Beef trade in 2022 was a record setter in several ways, but 2023 is not a mirror image of a year ago. Based on the first six months of the year, beef and veal exports in 2023 totaled 1.58 billion pounds compared to 1.79 billion pounds in 2022. Thus, the quantity of beef and veal exported has declined 11.4 percent the first half of 2023 when compared to the first half of 2022. On a value basis, the value of beef and veal exported the first six months of 2023 totaled $4.44 billion compared to $5.57 billion in the first six months of 2022, which is a 20.2 percent decline in value. On the import side of the equation, beef and veal imports the first half of 2023 totaled 1.86 billion pounds compared to 1.84 billion pounds in 2022, which represents a year-over-year increase of 0.8 percent.
It is fairly simple to explain the decrease in export quantity and the slight increase in import quantity. Beef and veal exports have declined and will continue to decline as domestic beef production declines and as beef prices continue to increase. The more expensive the product is to international consumers, the less they will purchase. Beef export partners will look to other countries to source their beef when prices are elevated.
Similarly, beef and veal imports have increased on a quantity basis due to reduced production and higher domestic beef prices. Imports will likely continue increasing compared to the previous year, because the demand for lean grinding beef is expected to outpace domestic supply compared to recent years. The domestic production of lean grinding beef will decline with the reduction in cow slaughter and reduced finished cattle slaughter, which bodes well for the need to import beef. Another factor that may contribute to increased beef imports is consumers shifting consumption from higher valued beef cuts to ground product as the price of beef items increase.
What is the meaning of decreasing exports and increasing imports? Is it good, bad, or indifferent for the domestic cattle business? When will the market reverse and more beef be exported and less beef imported? Will the increase in beef imports have a negative influence on the domestic market?
There is no great meaning to the changes in international trade other than the market is attempting to be as efficient as possible with the resources that are available. Every buyer of beef is attempting to secure product of a certain quality at the lowest price possible while the seller of a certain quality of product is attempting to sell at the highest price possible. Thus, as domestic beef prices increase then buyers can pay more for beef from international sources.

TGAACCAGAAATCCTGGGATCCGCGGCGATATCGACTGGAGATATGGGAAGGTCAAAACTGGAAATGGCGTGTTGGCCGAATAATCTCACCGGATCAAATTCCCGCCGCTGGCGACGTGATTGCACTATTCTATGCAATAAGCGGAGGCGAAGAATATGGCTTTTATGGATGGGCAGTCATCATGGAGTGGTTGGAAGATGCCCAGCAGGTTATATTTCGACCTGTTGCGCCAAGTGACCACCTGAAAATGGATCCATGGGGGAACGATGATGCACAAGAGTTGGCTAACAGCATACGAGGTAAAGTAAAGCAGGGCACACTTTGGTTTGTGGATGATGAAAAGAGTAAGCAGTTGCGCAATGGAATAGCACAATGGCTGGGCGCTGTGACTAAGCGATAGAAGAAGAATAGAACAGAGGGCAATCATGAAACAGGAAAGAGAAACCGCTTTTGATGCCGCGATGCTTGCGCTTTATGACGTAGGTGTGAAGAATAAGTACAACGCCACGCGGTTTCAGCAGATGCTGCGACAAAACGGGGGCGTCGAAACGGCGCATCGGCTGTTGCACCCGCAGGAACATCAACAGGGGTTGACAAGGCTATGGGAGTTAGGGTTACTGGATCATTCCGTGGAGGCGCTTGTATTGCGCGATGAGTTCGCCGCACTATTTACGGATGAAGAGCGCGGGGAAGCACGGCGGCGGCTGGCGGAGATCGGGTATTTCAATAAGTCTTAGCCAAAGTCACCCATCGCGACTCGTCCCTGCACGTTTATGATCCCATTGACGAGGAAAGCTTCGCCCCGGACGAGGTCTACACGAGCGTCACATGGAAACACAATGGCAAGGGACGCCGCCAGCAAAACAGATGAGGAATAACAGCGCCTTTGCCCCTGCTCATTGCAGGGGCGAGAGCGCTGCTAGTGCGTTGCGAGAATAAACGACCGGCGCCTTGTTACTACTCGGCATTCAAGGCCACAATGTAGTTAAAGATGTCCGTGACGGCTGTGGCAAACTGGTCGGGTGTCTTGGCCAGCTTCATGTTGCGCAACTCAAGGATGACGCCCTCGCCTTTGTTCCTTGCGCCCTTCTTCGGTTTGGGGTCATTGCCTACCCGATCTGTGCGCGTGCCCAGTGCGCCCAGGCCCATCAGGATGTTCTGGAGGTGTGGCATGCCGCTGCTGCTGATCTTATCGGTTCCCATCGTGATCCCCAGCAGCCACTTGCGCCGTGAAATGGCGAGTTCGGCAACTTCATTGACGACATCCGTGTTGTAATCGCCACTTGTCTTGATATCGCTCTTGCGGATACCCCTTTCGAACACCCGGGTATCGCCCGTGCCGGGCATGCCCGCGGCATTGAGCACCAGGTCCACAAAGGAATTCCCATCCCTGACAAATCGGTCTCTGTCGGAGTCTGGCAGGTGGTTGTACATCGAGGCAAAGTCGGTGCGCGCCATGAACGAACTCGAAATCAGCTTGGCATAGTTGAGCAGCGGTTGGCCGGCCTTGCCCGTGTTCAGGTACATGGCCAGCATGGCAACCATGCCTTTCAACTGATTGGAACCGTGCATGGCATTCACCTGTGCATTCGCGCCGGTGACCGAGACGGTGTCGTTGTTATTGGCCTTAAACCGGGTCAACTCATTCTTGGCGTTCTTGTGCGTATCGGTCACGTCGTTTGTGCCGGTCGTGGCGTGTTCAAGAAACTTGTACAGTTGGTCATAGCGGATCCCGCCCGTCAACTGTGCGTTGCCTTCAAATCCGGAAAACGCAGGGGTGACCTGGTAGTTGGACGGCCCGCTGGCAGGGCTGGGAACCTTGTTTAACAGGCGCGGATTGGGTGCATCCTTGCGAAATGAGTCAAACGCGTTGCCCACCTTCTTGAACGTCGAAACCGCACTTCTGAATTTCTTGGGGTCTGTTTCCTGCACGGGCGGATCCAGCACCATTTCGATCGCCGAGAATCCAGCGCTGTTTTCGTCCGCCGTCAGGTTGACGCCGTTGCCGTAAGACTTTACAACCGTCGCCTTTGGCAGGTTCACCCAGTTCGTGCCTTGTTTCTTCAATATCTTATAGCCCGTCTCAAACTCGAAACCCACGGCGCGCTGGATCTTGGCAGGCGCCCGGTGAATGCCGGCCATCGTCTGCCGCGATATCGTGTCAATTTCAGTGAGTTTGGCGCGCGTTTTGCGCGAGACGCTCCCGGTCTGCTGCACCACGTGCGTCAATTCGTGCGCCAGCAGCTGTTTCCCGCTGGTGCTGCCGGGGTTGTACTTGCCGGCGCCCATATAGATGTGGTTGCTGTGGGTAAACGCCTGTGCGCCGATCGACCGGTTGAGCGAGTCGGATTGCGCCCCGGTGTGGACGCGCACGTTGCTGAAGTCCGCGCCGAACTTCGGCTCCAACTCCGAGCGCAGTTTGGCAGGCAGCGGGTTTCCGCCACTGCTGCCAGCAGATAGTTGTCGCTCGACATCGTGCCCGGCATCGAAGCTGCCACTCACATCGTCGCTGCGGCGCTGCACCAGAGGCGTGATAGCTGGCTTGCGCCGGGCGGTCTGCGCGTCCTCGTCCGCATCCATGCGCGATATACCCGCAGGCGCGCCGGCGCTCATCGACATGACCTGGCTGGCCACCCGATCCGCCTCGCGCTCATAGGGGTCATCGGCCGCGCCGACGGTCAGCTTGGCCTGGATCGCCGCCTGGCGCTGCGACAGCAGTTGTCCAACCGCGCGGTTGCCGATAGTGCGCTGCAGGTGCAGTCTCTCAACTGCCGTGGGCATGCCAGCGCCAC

International beef trade is good for the domestic cattle industry. It allows United States producers to export higher valued beef to international markets that are demanding higher quality beef while providing a means for domestic buyers to purchase lower valued beef products that meet the needs of their customers. International trade will not occur at any great rate if there is no price difference in domestic and international product.
As United States cattle producers begin retaining more breeding females and increase the breeding herd, even less beef will be produced domestically. This will result in more imports and less exports. However, when beef production begins to increase, imports will likely soften while exports of beef increase. This leads into the question of how the domestic market will be impacted. In simple, total supply and demand of beef drive the cattle markets. If domestic producers can be efficient from a production standpoint and differentiate their beef product from international beef then beef imports will do no harm to the domestic market. U.S. beef is already differentiated as being high quality compared to the leaner beef most other countries produce.
In closing, this is not rocket science or brain surgery. Markets attempt to be as efficient as possible and that is part of the international beef market. The changes in domestic production influence imports and exports, which are further impacted by demand. Just like rain is a good thing. Trade is a good thing.